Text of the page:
If the industry needs proof that IPTV can be a good business, they should look to Fastweb, the Italian alternative broadband provider.

While not the world’s biggest broadband television deployment, it is probably the most profitable. On average, each video customer spends an additional €315 a year beyond the company’s base revenues of €887 per broadband subscriber. A third of TV revenues come from video on demand (VOD) services.

Fastweb has more than 160,000 video subscribers. The take-up rate for IPTV has remained fairly constant at close to 30 per cent of the customer base. And 20 per cent of broadband customers do not own PCs, choosing Fastweb purely for the television offering. Fastweb TV offers 20 free channels, 40 premium channels and a wide range of on-demand services. Programming from Italy’s main broadcasters can be time-shifted via network-based recording, a service used by a quarter of video subscribers on average 10 times per month each.

VOD content is divided into 14 thematic channels and the catalogue includes 700 films from Hollywood as well as thousands of other on-demand programmes. Fastweb customers now view 1.5m on-demand programmes each month, and the current rate is more than double that of just six months ago.

Recently, Fastweb signed agreements with RAI and Mediaset, Italy’s two national broadcasters, to gain on-demand access to free-to-air shows up to three days old. The company is confident that IPTV penetration will increase over the next two years. “Many of our customers are still unaware of our TV service,” says Stefano Parisi, chief executive of Fastweb.

But competition is likely to change this. Late last year, incumbent Telecom Italia announced its own IPTV service. Rather than fearing the competition, Mr Parisi believes it will help drive adoption of Fastweb’s service. “We are counting on Telecom Italia’s advertising campaign to promote IPTV generally,” he says.

Telecom Italia expects to have up to 30,000 IPTV customers by the end of the quarter.

Interestingly, Fastweb has seen its customers’ taste in content change. Initially, the momentum behind its IPTV sales was driven by exclusive Serie A football programming. But now, film viewing weighs equally, and some older TV series are viewed as much as more recent hit series.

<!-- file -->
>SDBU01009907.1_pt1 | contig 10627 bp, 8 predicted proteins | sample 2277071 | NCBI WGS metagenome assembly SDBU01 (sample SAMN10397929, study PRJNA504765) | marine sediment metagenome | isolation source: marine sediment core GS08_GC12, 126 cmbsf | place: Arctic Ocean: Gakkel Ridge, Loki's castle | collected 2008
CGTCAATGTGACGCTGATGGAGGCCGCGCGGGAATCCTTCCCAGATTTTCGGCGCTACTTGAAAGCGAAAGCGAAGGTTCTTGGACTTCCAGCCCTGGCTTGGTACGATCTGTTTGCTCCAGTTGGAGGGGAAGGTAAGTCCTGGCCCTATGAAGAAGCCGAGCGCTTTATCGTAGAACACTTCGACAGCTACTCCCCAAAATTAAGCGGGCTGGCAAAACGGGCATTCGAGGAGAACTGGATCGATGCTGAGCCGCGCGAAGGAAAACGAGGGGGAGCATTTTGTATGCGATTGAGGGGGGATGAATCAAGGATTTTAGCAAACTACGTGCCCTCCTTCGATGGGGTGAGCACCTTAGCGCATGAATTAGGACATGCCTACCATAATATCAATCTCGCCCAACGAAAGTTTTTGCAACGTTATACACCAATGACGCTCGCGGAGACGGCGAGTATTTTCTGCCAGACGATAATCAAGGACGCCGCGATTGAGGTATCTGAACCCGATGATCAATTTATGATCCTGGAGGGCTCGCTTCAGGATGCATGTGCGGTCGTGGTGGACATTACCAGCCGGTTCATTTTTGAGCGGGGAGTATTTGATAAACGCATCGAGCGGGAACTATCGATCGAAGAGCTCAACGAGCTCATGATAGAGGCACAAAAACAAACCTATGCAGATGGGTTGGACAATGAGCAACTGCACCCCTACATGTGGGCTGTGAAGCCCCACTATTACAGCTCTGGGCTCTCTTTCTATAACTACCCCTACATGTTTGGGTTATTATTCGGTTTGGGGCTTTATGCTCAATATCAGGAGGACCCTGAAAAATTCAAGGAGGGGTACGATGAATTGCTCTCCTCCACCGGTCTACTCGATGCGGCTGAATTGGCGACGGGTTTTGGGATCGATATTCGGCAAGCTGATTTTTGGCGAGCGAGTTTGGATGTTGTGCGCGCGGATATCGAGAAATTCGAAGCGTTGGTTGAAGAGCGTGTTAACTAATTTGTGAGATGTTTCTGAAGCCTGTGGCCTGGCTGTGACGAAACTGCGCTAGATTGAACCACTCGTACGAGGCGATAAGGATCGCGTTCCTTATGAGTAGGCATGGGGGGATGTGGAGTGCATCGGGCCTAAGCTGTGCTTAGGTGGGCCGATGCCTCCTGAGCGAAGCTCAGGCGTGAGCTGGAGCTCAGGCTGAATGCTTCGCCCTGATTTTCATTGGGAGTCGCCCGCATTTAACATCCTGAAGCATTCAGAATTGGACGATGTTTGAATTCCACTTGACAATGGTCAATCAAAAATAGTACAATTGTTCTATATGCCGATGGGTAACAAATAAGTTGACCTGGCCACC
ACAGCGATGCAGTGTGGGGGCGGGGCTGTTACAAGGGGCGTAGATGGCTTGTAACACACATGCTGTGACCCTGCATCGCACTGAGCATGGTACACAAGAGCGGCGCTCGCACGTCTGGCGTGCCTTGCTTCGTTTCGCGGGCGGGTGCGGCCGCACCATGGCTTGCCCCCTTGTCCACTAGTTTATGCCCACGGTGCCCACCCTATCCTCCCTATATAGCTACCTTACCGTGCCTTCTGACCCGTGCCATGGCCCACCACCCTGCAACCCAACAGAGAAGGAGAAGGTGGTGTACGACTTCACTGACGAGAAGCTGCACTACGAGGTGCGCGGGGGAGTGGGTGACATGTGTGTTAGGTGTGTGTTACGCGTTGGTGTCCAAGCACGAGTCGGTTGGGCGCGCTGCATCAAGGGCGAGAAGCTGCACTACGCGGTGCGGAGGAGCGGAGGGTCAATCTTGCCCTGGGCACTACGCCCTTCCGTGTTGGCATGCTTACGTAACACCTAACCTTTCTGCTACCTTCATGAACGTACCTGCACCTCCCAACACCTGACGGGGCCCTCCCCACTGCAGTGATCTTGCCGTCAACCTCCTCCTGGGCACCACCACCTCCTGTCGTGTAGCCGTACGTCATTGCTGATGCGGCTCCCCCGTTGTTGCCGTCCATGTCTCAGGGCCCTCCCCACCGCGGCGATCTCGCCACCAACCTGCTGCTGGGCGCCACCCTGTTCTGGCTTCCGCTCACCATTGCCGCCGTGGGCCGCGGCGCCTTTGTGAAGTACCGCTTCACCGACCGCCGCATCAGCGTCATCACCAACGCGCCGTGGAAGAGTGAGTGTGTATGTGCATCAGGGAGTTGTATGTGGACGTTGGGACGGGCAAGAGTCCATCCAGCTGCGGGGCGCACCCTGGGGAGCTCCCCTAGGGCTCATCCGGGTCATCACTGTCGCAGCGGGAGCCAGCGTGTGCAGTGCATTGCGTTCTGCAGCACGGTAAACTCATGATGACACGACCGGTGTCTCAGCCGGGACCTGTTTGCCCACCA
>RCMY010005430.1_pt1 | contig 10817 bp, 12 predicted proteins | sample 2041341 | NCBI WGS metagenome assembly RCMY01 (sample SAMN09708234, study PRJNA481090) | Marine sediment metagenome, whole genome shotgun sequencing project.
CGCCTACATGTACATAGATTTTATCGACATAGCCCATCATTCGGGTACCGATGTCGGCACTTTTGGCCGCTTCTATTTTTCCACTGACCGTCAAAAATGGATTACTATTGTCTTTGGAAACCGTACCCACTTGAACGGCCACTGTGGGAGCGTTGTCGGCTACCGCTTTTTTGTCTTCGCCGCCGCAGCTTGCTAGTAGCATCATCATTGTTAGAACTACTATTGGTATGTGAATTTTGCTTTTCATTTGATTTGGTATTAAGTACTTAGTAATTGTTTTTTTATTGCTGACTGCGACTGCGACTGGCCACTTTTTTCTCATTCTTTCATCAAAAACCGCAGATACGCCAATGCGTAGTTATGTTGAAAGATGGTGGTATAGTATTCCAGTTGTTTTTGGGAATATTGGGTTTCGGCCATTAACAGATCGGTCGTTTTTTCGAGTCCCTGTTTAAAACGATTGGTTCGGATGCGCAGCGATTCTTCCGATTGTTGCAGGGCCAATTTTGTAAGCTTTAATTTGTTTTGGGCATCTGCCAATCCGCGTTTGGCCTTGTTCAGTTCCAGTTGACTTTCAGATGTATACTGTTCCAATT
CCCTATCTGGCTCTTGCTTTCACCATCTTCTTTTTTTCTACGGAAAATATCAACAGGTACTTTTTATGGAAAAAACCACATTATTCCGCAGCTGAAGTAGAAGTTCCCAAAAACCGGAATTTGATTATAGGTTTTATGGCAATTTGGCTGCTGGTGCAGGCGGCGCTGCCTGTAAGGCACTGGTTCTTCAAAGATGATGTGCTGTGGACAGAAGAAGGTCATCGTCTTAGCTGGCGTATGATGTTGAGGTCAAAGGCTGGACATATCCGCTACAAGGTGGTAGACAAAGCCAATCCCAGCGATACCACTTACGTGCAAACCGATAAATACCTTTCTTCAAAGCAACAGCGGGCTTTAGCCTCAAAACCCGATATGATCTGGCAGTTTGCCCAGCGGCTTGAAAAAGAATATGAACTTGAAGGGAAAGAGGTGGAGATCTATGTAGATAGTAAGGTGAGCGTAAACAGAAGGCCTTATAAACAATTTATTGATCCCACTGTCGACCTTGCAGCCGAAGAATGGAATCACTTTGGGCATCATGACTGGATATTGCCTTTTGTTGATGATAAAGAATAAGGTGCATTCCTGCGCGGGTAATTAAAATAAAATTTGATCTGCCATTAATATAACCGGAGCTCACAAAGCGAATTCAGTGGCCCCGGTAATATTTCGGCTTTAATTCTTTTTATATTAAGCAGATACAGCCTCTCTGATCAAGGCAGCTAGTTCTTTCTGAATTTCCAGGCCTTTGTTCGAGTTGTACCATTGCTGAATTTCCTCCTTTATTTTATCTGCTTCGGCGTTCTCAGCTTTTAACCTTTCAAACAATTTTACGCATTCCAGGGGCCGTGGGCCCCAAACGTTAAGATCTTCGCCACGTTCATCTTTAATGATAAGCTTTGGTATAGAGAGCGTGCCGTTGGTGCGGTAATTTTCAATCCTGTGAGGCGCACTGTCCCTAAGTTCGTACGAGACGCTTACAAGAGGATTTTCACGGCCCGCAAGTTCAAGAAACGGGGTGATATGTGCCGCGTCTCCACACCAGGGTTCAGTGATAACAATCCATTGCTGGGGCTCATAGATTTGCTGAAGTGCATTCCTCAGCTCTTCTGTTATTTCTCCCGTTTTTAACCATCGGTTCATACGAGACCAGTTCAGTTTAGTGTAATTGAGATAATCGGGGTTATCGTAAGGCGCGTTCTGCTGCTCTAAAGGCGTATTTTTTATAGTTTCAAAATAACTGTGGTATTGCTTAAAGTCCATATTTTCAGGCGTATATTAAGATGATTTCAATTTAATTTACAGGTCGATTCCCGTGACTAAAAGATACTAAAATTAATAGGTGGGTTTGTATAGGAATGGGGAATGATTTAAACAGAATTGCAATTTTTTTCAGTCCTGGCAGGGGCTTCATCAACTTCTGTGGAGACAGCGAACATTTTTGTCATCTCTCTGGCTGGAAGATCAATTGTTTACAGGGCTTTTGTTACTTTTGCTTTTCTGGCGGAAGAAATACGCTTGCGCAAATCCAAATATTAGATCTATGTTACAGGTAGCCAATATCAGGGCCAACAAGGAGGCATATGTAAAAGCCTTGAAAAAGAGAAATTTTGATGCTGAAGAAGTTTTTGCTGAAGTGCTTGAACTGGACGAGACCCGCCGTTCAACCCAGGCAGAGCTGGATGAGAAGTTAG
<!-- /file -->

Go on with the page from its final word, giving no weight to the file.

And now Fastweb is using its on-demand platform to offer other kinds of content.

Last year, the broadband provider launched a music service that offers on-demand videos as well as longer-run compilations. About 500,000 videos are now viewed each month. “This is where we have seen our greatest spending increase,” says Mr Parisi.

Online gaming is also becoming significant, he says. The service costs €5 per month and users are logging 500,000 games per month.

Mr Parisi believes consumers will also start to ask for more flexible on-demand programming. “Up to now, Italians have been used to passive TV, not to making their own programmes. But video on demand also means using your available time as desired, such as watching a 15-minute short film,” he explains.

Besides emerging competition from Telecom Italia, Fastweb could also face a threat from premium digital terrestrial television (DTT) offerings. “Mediaset is being very aggressive with DTT, and Sky is promoting services as well,” says Mr Parisi. Since Mediaset launched an inexpensive pay-per-view football service, football content has lost value for Fastweb, he concedes. But Fastweb already offers RAI’s DTT content through its normal IPTV service, and they are now negotiating a similar agreement with Mediaset. Also, Fastweb’s new set-top boxes are DTT compatible.

Get alerts on Italy when a new story is published

Copyright The Financial Times Limited 2020. All rights reserved.
Reuse this content (opens in new window)

Comments have not been enabled for this article.

Follow the topics in this article